Tunisia: An Arab Anomaly
Tunisia: An Arab Anomaly
DATE: Wednesday, December 13, 2017
SUBJECT: Tunisia's Jasmine Revolution | Carnegie Council for Ethics in International Relations
● The Tunisian Revolution succeeded where other similar attempts by states in the region did not. This success was facilitated by the progressive history of the country. The strong geographic and national identity that subsequently developed prepared Tunisia for a peaceful democratic transition.
● Tunisia’s revolutionary success cannot serve as a model for other Arab states because many of the circumstances of the transition were specific to Tunisia and the revolution was proved to be many generations in the making.
Date: Monday, December 11, 2017
Time: 6:00pm - 7:30pm
Location: Carnegie Council: Merrill House - 170 East 64th Street, New York, NY 10003
● Safwan M. Masri, Executive Vice President for Global Centers and Global Development, Columbia University
The speaker, Safwan M. Masri, presented his argument on why the Tunisian Revolution succeeded where other similar attempts by states in the region did not. He argued that in order to understand the success of the Tunisian Revolution, it is imperative to understand the trends of the country before and after its colonial period. He started with the earlier history of Tunisia, describing when the Arab Muslims arrived in the country and had to adapt Islam to suit the existing populations- the Berbers and the Christians. This set up the faith as more progressive and inclusive. He claimed that the country was always open to Europe and its ideas, with all the British and French trade interests coming to the region. This migration of Europeans to Tunisia also built up a significant Jewish population in the country, adding to the existing diverse religious population.
Masri went on to describe the progressiveness of 19th century Tunisia, citing multiple examples. In 1846, the country abolished slavery, later advising Americans on abolitionism. Rights were also given to non-Tunisian residents, including protection and the right to purchase lands. In 1861, they adopted a constitution, the first of any Arab country to do so.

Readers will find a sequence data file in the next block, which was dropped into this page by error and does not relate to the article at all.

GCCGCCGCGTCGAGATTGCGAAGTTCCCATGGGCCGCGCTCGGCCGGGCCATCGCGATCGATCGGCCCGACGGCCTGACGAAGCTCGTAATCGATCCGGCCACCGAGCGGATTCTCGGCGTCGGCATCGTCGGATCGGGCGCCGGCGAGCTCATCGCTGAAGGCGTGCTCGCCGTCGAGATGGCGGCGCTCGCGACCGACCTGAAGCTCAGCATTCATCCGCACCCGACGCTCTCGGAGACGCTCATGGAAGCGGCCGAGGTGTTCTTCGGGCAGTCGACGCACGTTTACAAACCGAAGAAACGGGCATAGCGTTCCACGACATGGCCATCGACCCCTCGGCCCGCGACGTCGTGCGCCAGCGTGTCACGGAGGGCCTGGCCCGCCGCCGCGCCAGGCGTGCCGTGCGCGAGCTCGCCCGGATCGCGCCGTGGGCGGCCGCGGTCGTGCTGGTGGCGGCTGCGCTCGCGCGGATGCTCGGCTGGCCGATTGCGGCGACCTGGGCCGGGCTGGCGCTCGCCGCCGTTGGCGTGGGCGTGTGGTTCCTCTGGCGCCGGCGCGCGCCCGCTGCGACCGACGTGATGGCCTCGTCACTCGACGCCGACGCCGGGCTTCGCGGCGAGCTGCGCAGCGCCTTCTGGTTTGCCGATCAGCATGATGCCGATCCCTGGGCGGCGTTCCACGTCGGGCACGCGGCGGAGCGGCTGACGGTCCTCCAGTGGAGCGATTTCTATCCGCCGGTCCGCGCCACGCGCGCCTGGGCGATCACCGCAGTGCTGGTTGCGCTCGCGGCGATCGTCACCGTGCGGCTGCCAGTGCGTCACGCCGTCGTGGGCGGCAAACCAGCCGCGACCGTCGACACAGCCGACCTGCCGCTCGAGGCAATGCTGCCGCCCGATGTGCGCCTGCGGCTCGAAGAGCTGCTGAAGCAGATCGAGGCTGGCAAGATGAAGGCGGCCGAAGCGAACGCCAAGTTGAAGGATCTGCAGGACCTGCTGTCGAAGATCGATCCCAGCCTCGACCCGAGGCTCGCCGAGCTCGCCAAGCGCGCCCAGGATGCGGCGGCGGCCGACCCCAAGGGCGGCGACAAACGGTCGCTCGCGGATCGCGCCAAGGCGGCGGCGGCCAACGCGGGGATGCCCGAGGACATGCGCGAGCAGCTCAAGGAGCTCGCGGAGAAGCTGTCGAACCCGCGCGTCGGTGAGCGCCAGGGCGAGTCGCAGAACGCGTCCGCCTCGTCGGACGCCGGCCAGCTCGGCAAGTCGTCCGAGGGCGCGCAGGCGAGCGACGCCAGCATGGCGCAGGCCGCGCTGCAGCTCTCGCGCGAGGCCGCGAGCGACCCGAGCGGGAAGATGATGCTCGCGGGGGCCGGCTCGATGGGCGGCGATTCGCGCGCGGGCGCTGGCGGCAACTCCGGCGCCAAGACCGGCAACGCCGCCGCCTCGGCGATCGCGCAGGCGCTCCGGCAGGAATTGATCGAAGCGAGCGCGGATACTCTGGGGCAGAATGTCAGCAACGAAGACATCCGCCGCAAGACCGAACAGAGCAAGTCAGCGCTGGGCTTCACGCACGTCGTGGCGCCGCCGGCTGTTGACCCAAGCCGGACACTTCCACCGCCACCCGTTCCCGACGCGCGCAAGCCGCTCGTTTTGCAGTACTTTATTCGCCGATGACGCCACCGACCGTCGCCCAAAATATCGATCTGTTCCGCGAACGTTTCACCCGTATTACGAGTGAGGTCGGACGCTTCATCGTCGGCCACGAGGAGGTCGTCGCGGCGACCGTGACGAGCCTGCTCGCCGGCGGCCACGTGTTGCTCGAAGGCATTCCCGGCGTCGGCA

He explained that 19th century Tunisia was full of great leaders who were reformers. He said that there were many progressive changes related to the separation of mosque and state and democratization. Masri claimed these factors contrasted sharply with the dogmatic pressures of colonial powers in other states in the region.
Masri also emphasized on the reforms to education in the country. He described the Al-Zaytuna Mosque becoming a great and renowned school. Tunisia also had the first secular learning institution in the Arab world- Sadiki College. The 1920s saw the birth of a labor union movement, including UGTT, which eventually became one of the most key players in Tunisia’s revolutionary movement.
Masri also credits Habib Bourguiba, the first president of Tunisia, for building up the state while in power, leading to many progressive successes. He claimed that Tunisia had a strong civil society under Bourguiba, with women’s rights and other progressive movements coming to a forefront. In 1956, women were given more advanced rights and polygamy was outlawed. In 1961, women even had access to birth control.